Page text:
Trump Talks Crypto And Bitcoin; FDIC Vice Chair Lambasts SEC Over SAB 121

Trump on crypto

That may have been the most Donald Trump has ever said to the media about cryptocurrency… Yesterday morning, the former President appeared on CNBC with one of the business channel’s anchormen, Joe Kernen, and former SEC Chair Jay Clayton and answered a wide range of questions.

Kernen asked former President Trump about Bitcoin, crypto and regulation. He responded, “Well, it’s taken [on] its own life. I do little things sometimes for fun and make money with it. (…) Sometimes we’ll let people pay through Bitcoin or we’ll let people get involved… If you think of it, it’s an additional form of currency. I used to say I want one currency, I want the dollar, I don’t want people leaving the dollar. And I feel that way. But I will tell you that it has taken on a life.”

“I did a thing that people smile at but.. it was wild. We did a thousand sneakers, a limited edition sneaker run. You could go through our crazy new currencies because that’s what I call them, crazy new – whether it’s Bitcoin or others. So many people were buying these things. Ultimately, the last pair of sneakers sold for approximately, I hear, $450,000. It was a limited edition, a run. They were gold, nice, cute -we thought it was just a very small thing, a branding thing. We had a good time with it. The last pair sold for $450,000. People were going crazy for these sneakers. You probably were, too. Everybody was .. every friend has [asked] me for a pair of sneakers.”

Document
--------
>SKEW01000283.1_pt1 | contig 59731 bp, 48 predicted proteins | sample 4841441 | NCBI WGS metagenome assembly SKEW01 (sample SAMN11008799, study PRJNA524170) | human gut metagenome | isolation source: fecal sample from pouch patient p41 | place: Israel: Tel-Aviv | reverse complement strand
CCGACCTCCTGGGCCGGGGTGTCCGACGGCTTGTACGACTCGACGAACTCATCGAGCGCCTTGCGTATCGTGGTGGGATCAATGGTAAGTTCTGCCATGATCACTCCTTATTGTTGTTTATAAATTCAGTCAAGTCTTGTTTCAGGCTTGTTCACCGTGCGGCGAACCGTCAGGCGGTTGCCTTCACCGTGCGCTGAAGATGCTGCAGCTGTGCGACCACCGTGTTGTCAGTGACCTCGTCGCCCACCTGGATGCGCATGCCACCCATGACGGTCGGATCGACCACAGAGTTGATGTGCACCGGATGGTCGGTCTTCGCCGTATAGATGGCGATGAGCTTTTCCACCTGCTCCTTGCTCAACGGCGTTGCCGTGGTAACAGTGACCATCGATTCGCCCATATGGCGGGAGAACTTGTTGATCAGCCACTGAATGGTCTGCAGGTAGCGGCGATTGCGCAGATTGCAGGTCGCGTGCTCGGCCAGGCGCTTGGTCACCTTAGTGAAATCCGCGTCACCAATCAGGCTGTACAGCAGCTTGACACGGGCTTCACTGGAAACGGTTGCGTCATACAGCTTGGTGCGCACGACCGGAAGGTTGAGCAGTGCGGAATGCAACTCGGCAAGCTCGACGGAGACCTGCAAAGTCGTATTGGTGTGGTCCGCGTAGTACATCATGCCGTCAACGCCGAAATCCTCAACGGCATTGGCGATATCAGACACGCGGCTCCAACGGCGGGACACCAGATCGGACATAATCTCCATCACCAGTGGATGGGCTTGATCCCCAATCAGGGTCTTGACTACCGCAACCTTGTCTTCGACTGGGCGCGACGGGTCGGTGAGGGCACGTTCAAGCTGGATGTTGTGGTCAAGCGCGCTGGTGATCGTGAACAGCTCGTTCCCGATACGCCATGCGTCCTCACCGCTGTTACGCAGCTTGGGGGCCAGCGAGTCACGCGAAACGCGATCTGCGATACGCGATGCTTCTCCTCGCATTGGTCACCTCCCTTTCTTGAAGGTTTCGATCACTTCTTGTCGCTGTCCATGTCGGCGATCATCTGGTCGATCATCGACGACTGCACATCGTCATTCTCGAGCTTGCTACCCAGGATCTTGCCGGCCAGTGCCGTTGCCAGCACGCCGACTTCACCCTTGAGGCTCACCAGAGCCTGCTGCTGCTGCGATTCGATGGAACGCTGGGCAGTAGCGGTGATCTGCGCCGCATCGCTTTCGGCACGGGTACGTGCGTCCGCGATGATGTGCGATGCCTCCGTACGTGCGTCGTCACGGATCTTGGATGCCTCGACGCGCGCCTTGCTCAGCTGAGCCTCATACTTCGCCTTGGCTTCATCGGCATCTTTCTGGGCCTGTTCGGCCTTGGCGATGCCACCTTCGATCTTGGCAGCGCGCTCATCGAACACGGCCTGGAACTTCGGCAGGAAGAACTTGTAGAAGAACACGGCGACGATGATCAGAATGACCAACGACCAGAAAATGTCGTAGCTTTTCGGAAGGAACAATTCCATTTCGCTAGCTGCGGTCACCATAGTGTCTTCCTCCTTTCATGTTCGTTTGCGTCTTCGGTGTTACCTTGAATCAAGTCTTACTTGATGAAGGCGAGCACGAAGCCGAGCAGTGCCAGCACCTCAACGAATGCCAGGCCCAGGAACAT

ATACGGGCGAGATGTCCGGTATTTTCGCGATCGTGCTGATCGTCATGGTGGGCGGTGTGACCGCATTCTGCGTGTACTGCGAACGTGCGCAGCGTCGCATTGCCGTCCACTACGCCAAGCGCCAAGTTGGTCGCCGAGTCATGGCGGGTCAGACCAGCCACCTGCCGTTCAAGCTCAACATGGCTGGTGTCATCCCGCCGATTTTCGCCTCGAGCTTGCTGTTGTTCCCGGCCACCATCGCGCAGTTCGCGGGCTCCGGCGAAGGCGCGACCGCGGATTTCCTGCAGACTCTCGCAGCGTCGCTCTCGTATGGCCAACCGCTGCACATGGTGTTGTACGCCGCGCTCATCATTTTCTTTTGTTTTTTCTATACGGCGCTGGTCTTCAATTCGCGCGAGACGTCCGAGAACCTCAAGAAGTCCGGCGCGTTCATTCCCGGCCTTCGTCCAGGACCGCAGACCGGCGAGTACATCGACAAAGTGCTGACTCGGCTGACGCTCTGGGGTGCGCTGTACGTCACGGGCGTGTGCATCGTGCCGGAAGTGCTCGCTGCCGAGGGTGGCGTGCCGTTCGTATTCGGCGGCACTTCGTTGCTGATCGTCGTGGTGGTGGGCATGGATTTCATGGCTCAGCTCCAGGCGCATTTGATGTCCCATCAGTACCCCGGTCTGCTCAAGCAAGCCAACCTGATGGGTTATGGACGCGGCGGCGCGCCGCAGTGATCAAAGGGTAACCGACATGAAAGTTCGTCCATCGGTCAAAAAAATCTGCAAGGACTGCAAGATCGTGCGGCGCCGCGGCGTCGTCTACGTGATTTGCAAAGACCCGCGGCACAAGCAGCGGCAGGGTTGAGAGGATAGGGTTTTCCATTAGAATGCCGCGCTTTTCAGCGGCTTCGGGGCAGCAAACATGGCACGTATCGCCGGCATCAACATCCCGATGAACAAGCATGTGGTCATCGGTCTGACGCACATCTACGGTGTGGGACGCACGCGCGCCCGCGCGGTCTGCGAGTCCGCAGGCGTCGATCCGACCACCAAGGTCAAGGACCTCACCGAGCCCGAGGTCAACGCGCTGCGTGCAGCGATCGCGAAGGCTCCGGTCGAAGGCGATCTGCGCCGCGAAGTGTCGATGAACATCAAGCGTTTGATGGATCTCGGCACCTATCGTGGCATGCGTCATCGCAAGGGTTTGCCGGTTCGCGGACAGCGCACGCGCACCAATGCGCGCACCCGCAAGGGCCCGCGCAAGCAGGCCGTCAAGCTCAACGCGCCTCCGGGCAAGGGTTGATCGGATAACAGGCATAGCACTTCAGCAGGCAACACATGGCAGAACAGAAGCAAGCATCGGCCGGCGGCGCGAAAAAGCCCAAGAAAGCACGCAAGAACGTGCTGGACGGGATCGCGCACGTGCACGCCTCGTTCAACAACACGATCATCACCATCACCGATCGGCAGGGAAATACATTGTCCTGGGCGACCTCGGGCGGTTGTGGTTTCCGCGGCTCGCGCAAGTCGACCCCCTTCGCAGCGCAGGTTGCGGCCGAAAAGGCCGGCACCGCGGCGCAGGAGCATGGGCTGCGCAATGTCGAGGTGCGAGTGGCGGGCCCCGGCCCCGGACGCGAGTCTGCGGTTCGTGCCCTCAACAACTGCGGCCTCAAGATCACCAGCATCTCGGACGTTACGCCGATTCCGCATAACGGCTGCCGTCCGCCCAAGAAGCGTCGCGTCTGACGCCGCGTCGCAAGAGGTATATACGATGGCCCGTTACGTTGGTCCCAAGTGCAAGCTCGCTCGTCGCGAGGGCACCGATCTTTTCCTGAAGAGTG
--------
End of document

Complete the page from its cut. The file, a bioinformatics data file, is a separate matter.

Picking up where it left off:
“I noticed that so many of them were paid for with the new currency… it’s a new crypto. Cryptocurrency. I couldn’t believe the amount… other things I do. People are using it. I’m very much a traditionalist. I like staying with the dollar. You know that.. make the dollar the choice. I hate when countries go off the dollar.  I would not allow countries to go off the dollar because when we lose that standard that will be like losing a Revolutionary War. That will be a hit to our country just like losing a war. And we can’t let that happen. And too many countries are fighting to get off the dollar.”

During the course of the interview, Trump denied that he has bought Bitcoin but said that he’s “seen there has been a lot of use” for crypto and “and I’m not sure that I’d want to take it away at this point.” It may not have been full-throated support for digital assets but it appeared Trump was carving out a differentiator between himself and current President Joe Biden.

See the crypto part of the interview on CNBC.